Private Arrangements, by Sherry Thomas

16 Jul

Private ArrangementsThis slightly tardy review is my contribution to this  month’s TBR Challenge, hosted by the wonderful SLWendy. This month’s theme, “Lovely Rita” (aka, RITA nominated books)

Private Arrangements, by Sherry Thomas

This book has been languishing in the old TBR mountain range for YEARS–seriously, at least four or five–which, it turns out, is a freaking crying shame. The writing, the sense of period, the language, the characterization–they are all so very polished, this reader would have readily believe that Ms Thomas had published a dozen titles prior to the release of Private Arrangements.

However, I see now, though I didn’t realize it when I first started seeing this book praised pretty much everywhere online, is that it is Ms Thomas’ debut novel. Frankly, unless someone made a point of telling you this while giving you the book, you would not know it.

A warning, though: this is a book about estranged spouses who are very much bitter against each other. If you, like me, have lived through relationships that turn acrimonious to the point of poison, you may be a tad leery about books like this one. I know I was doubtful that I could believe in any sort of reconciliation between the two protagonists,  but Ms Thomas does an excellent job a making me care about these two people and their journey to happiness.

Here’s the back cover blurb:

Love has designs of its own…
To all London society, Lord and Lady Tremaine had the ideal arrangement: a marriage based on civility, courteousness, and freedom–by all accounts, a perfect marriage. The reason? For the last ten years, husband and wife have resided on separate continents.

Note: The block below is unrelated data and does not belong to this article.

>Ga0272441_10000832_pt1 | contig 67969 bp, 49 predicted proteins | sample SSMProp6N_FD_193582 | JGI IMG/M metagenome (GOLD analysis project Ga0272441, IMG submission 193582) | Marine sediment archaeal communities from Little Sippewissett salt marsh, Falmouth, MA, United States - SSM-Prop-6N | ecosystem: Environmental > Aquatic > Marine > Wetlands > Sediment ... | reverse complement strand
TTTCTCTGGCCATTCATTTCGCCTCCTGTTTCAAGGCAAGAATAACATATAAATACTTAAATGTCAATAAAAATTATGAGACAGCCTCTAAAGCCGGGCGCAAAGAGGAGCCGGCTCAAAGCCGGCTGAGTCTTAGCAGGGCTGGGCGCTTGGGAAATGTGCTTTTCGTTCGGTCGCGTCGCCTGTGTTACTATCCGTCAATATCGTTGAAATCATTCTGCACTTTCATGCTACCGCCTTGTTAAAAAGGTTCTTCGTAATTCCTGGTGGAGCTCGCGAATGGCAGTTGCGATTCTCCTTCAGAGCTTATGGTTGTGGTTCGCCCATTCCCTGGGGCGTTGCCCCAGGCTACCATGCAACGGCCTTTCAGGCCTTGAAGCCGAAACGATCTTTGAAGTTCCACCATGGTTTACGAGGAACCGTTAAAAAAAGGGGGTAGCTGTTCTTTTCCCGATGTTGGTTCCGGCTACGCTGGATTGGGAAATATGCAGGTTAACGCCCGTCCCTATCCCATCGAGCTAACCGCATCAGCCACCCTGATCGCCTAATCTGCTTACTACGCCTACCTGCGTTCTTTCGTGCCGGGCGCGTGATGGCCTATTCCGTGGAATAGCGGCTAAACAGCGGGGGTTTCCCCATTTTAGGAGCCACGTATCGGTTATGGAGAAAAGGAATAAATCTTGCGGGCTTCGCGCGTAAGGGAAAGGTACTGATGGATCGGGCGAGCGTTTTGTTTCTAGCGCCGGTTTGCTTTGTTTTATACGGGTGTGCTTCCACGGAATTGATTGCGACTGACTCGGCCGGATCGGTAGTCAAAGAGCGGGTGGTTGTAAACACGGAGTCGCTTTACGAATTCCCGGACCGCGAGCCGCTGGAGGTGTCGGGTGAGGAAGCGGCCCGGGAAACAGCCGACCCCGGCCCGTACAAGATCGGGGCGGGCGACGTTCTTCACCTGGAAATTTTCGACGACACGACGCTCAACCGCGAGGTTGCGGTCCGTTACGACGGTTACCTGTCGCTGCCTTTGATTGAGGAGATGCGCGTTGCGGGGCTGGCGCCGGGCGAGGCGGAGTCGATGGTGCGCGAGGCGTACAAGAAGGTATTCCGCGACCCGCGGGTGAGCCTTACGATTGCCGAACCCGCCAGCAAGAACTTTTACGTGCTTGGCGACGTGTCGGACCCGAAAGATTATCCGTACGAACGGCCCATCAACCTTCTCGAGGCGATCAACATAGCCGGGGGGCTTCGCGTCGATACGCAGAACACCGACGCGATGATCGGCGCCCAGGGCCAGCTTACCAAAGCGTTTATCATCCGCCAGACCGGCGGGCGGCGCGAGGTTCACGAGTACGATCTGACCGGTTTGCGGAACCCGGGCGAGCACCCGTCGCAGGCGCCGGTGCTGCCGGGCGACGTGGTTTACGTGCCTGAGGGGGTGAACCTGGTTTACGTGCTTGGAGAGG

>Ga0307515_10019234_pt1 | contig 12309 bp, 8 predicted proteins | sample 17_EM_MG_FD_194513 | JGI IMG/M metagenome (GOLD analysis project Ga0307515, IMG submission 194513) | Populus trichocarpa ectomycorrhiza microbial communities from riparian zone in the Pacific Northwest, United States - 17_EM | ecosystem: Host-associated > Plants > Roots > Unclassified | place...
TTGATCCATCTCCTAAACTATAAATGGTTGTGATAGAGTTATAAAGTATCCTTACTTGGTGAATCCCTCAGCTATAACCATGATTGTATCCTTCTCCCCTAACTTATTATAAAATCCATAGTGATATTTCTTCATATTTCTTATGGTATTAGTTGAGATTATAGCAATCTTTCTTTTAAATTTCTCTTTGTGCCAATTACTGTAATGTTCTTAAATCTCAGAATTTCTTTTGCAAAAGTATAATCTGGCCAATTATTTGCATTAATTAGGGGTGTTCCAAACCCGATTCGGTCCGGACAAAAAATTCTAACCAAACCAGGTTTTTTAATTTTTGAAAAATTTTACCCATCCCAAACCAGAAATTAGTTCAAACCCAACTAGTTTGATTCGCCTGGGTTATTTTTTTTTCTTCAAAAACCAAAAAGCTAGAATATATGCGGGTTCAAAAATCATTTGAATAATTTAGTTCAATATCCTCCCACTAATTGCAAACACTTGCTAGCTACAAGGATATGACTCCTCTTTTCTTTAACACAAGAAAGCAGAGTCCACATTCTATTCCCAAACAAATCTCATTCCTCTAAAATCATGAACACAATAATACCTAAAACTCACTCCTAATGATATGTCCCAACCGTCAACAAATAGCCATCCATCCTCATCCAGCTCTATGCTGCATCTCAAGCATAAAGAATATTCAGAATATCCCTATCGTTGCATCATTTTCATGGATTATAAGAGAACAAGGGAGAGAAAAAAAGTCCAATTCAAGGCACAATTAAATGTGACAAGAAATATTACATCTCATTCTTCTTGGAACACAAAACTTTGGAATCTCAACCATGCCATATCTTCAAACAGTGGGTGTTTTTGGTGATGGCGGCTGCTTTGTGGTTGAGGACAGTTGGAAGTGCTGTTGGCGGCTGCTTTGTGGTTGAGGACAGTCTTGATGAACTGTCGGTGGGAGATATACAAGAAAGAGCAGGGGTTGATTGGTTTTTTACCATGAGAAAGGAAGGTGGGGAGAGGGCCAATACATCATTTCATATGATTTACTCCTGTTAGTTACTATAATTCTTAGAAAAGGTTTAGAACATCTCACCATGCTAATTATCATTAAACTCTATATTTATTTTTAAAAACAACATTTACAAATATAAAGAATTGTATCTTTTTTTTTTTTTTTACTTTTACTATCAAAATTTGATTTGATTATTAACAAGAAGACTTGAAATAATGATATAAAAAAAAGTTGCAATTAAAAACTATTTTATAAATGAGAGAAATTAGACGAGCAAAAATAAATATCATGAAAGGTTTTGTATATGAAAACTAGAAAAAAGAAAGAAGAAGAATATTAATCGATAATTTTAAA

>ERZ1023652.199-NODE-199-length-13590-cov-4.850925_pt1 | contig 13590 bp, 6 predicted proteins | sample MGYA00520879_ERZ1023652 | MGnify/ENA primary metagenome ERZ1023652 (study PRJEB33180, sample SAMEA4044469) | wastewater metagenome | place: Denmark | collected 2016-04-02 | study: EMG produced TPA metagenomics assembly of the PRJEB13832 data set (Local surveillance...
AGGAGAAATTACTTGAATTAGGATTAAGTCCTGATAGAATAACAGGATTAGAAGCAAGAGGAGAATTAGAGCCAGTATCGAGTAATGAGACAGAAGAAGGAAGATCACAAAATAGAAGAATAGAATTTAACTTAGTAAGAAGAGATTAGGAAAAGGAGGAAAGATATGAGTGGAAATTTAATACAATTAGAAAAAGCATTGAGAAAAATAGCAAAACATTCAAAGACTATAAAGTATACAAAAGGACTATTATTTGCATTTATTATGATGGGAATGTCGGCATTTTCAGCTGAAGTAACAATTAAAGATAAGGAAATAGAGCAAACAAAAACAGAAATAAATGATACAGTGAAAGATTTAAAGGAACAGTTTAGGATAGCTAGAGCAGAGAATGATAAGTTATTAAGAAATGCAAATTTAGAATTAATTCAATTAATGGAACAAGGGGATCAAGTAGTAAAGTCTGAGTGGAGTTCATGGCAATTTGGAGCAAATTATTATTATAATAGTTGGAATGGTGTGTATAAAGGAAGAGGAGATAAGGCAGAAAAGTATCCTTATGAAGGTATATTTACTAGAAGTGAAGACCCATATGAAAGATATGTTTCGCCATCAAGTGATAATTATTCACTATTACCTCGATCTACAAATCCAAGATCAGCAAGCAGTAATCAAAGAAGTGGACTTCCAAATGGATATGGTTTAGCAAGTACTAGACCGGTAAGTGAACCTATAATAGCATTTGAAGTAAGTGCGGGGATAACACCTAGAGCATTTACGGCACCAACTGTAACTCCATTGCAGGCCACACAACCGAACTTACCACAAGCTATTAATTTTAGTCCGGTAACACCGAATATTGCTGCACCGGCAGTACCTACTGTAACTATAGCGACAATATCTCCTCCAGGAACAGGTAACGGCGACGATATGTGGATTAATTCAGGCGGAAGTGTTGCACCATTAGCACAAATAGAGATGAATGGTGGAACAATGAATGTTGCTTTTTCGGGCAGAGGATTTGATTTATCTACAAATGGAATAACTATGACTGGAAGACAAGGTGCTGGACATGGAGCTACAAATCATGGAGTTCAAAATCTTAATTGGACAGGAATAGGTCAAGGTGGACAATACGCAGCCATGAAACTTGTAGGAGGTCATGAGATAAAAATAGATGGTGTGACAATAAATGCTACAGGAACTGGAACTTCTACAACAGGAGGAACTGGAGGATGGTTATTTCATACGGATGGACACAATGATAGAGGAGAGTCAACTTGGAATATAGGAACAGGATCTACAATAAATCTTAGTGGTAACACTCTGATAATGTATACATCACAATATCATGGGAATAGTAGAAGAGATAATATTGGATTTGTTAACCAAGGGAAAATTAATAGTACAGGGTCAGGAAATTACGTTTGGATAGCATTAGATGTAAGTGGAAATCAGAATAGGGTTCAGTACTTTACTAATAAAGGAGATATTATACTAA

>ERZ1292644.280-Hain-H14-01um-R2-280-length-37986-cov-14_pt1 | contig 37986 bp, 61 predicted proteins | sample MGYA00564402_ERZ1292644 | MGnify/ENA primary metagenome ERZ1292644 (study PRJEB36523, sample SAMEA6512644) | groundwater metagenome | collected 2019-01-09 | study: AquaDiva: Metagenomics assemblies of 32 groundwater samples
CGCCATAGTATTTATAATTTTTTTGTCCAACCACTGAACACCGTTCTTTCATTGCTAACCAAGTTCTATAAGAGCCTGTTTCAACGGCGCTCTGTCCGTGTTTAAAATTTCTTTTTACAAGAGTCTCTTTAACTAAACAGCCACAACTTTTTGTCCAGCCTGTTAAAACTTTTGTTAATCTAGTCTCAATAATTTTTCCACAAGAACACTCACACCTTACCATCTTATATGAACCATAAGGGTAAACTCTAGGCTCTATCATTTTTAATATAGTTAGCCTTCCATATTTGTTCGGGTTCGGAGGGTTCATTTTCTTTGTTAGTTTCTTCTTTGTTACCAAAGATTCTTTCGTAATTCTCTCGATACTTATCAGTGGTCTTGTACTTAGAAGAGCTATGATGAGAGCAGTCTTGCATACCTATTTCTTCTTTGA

But once upon a time, things were quite different for the Tremaines…When Gigi Rowland first laid eyes on Camden Saybrook, the attraction was immediate and overwhelming. But what began in a spark of passion ended in betrayal the morning after their wedding–and now Gigi wants to be free to marry again. When Camden returns from America with an outrageous demand in exchange for her freedom, Gigi’s decision will have consequences she never imagined, as secrets are exposed, desire is rekindled–and one of London’s most admired couples must either all in love all over again…or let each other go forever.

The beginning of this story is both exquisitely told, and chilling as hell. Gigi and Camden have been married for over a decade, and from the morning after their wedding, have lived apart. Whatever their true feelings towards each other, they have refrained from airing any of their linen, dirty or otherwise, in public. Therefore, Gigi’s apparently sudden decision to solicit a divorce is not only a delicious scandal but comes as a true shock to all of England’s ton. Not as great a shock as Camden’s reaction this is to Gigi–and to the reader, because when the two meet for the first time in over eleven years, they are truly, deeply horrible to each other,

Camden sets down the law: he’ll get an heir out of Gigi, after which he won’t contest the divorce. That is followed by this exchange:

“Fine,” she said, as indifferently as she could. “I have an evening engagement to keep. But I should be home about ten. I can permit you quarter hour from half past ten.”

He laughed. “As impatient as always, my dear marchioness. No, tonight I will not be visiting you. I’m weary from my travels. And now that I’ve seen you, I’ll need a few more days to get over my revulsion.”